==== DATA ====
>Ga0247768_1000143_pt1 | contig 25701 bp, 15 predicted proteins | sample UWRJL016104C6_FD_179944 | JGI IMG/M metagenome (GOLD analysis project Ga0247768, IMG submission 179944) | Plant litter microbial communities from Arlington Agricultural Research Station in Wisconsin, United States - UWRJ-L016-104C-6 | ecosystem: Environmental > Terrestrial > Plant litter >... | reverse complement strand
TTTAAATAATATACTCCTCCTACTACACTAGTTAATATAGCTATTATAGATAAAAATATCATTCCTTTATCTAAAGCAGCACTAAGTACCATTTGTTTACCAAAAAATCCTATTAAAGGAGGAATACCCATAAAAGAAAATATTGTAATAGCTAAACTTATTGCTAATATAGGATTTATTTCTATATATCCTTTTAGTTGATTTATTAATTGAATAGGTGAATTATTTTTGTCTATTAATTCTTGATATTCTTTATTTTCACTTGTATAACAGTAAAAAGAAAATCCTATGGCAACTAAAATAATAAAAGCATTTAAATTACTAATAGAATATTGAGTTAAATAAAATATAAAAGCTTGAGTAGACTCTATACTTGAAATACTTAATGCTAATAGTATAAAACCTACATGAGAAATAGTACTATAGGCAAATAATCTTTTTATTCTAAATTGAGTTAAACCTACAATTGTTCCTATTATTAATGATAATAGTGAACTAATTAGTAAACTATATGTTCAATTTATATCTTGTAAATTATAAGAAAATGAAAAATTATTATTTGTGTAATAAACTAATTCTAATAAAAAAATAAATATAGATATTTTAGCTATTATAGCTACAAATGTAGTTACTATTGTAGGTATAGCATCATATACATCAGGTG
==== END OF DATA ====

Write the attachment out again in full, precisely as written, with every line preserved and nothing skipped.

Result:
>Ga0247768_1000143_pt1 | contig 25701 bp, 15 predicted proteins | sample UWRJL016104C6_FD_179944 | JGI IMG/M metagenome (GOLD analysis project Ga0247768, IMG submission 179944) | Plant litter microbial communities from Arlington Agricultural Research Station in Wisconsin, United States - UWRJ-L016-104C-6 | ecosystem: Environmental > Terrestrial > Plant litter >... | reverse complement strand
TTTAAATAATATACTCCTCCTACTACACTAGTTAATATAGCTATTATAGATAAAAATATCATTCCTTTATCTAAAGCAGCACTAAGTACCATTTGTTTACCAAAAAATCCTATTAAAGGAGGAATACCCATAAAAGAAAATATTGTAATAGCTAAACTTATTGCTAATATAGGATTTATTTCTATATATCCTTTTAGTTGATTTATTAATTGAATAGGTGAATTATTTTTGTCTATTAATTCTTGATATTCTTTATTTTCACTTGTATAACAGTAAAAAGAAAATCCTATGGCAACTAAAATAATAAAAGCATTTAAATTACTAATAGAATATTGAGTTAAATAAAATATAAAAGCTTGAGTAGACTCTATACTTGAAATACTTAATGCTAATAGTATAAAACCTACATGAGAAATAGTACTATAGGCAAATAATCTTTTTATTCTAAATTGAGTTAAACCTACAATTGTTCCTATTATTAATGATAATAGTGAACTAATTAGTAAACTATATGTTCAATTTATATCTTGTAAATTATAAGAAAATGAAAAATTATTATTTGTGTAATAAACTAATTCTAATAAAAAAATAAATATAGATATTTTAGCTATTATAGCTACAAATGTAGTTACTATTGTAGGTATAGCATCATATACATCAGGTG